i find my 7d lightning fast as well, the fastest, but most times disappointed on what it finds to focus on in that lightning speed. I used to shoot on 35mm and never worried about my auto focus ability, when i went digital I found myself in manual mode and was excited on learning and understanding what i care about in the frame to focus on. Advancements in auto focus abilities when i jumped to the 7d had me expecting great things, the 7d is an amazing tool like many others but at times i find it fast, but not to what i want it to be fast to, if that makes sense...
The odd thing is, without creating a huge hater thread, before digital i always shot nikon and loved the depth and colors from nikon 35mm film, i keep my film books on display proudly for viewers. My camera at the time always focused on what i wanted, not sure if it was a culmination of metering and af pints but it worked well. Personally i find it interesting how camera companies market things. For example a medium format camera for the past few years that cost 15k plus, like all things that advance will it be true to our (canon, nikon, minolta, sony....), etc that in years time a point & shoot will out perform the $40K hasselblad of the day? I have never shot a hasselblad or any camera valued at 15k plus but I do get paid for my for my work, in a studio setting i would put my shots on any camera against a 40k camera. I have mentioned the thought i miss the film days of shoot and print, i find at gigs i take twice as many shots and spend twice as many time editing. Editing is a full time job, thats why many times i let my studio do my post processing, unless its a gig where I'm requested and the client expects results of my past work, which is charged accordingly. Same goes from when I take on zap shots to be displayed the night and be given on a disc, with no editing at all. I would have went nikon when moving digital but got a gig with a company who had allowed me great access to canon lens.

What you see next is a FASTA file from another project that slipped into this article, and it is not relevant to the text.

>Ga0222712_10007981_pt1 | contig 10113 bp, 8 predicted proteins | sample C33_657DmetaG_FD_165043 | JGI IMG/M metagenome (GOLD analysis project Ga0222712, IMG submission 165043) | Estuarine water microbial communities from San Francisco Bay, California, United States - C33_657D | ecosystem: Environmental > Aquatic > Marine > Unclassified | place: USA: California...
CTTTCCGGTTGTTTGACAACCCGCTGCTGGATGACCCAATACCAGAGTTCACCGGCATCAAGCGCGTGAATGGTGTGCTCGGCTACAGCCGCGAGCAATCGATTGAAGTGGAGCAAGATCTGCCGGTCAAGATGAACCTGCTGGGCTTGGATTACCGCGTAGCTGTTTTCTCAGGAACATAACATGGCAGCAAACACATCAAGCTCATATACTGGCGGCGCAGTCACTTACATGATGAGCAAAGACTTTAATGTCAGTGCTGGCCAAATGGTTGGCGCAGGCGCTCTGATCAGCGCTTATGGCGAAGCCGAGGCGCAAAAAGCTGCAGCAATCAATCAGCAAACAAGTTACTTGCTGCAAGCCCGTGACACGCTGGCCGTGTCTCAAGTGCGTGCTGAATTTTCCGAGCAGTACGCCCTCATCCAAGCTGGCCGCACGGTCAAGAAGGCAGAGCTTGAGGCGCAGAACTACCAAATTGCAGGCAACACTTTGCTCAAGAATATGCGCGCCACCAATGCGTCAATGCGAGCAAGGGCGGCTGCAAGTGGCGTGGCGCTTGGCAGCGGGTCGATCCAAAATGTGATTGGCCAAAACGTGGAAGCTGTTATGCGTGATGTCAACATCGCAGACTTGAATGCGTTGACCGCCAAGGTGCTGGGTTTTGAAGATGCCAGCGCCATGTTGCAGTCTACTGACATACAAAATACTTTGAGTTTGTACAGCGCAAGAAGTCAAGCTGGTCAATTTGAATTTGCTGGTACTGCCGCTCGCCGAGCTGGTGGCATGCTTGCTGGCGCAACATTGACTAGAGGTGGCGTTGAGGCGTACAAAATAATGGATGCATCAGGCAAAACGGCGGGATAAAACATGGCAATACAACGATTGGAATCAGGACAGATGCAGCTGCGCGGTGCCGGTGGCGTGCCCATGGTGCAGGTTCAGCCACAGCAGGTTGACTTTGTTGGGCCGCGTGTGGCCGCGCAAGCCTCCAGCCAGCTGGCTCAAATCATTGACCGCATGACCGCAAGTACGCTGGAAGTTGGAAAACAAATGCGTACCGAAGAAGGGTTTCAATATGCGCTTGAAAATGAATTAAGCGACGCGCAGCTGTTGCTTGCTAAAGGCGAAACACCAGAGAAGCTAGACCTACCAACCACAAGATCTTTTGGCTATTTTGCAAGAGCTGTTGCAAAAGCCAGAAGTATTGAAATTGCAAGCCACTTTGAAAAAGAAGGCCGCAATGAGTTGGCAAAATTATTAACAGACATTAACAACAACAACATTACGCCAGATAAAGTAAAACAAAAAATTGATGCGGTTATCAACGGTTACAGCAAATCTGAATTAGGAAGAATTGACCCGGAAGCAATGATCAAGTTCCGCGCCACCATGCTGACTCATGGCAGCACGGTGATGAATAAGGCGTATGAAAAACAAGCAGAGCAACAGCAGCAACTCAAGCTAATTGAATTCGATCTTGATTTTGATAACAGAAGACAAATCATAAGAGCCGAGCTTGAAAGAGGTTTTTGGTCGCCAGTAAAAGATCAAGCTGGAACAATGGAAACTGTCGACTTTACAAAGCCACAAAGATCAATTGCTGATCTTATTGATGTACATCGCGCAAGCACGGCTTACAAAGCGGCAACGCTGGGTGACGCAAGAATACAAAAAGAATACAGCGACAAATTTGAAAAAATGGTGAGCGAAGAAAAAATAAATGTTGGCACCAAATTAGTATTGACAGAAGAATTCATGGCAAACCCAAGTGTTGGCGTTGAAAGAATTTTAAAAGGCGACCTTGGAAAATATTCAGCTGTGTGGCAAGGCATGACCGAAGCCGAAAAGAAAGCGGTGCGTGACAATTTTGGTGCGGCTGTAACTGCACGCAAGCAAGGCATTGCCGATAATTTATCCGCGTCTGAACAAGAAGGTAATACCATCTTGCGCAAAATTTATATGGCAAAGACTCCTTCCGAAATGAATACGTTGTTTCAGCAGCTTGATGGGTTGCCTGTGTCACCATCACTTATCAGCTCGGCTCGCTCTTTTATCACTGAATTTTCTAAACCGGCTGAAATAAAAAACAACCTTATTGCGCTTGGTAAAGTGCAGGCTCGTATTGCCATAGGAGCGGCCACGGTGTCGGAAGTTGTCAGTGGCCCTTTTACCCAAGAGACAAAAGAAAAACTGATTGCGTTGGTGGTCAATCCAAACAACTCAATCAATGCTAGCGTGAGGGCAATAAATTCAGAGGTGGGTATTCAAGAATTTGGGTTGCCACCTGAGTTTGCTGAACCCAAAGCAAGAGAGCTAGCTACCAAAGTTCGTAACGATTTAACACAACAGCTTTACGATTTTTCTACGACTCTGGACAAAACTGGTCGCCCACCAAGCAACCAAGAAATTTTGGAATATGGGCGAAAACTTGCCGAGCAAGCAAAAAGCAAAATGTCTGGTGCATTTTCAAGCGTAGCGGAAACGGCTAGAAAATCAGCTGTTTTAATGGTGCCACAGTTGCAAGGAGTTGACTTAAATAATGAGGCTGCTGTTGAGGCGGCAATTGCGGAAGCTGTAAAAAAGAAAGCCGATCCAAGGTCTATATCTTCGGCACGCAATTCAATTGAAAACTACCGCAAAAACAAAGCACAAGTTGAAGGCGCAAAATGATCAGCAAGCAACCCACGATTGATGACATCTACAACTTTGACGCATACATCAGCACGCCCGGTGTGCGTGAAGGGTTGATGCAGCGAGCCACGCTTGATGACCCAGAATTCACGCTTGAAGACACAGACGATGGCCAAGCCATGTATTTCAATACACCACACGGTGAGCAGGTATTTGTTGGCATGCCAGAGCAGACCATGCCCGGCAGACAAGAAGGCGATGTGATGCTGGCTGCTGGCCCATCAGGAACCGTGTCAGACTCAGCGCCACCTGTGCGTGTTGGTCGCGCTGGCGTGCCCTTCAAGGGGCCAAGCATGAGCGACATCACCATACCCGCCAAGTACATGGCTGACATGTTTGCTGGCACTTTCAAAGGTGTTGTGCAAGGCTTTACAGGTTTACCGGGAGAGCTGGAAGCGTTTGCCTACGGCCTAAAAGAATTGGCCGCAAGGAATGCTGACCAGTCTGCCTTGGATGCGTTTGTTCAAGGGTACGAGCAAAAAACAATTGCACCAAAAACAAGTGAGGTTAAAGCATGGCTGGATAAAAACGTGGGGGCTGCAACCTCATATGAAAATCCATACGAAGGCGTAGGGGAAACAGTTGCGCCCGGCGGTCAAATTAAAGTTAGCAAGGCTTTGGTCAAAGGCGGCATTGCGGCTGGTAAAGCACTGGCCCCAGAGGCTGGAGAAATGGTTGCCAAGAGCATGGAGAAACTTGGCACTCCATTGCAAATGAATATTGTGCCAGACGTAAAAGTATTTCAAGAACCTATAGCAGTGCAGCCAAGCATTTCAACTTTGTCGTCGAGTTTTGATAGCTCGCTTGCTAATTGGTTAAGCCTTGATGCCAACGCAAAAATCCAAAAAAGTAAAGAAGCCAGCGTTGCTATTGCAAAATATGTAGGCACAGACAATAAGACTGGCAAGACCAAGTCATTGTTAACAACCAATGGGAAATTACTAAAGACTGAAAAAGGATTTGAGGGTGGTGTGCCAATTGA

The 5dmk3 is a great camera but if you have the most recent canon or any point and shoot in af in the same settings don't be shocked if a $200 camera is the same as a $3500 camera. My sister who always had a p&s, who was always happy but seemed more depth and option for manual controls, got a t3 and uses my old sigma 24-70mm f/2.8, she is very satisfied with her setup and feels no need to upgrade.
I agree technology can advance us and hope it does, i think our expectations over expect our demands, glad to see the af pints canon jumped to but to be honest canon has always been behind on af which is fine. Better af pints may lead us to deleting more or more let downs from shots expecting more from. While we have more points do we always agree on the science behind why the sensor chooses such points?
Im new to cr forum and believe me I'm a camera and technology junkie, i always want the latest and greatest I find myself included expecting more. My wife still had a 35mm rebel she likes to uses from time to time because, as i agree when she got it at an event for free as a gift still produces great results. She hates computers, appreciates my digital work and results but hates the time i spend editing and misses me dropping off a roll of film.
I understand how newer cameras focus and meter but as i mentioned what do we expect from out hardware? Amazon has a review stating a customer who went from a rebel xt to a $39950 Hasselblad was thrilled, well I would hope $38000 would be enough to satisfy any customer. Would todays 5dmk3 or nikon d800 beat an older now overpriced Hasselblad? I would hope? but to what extent?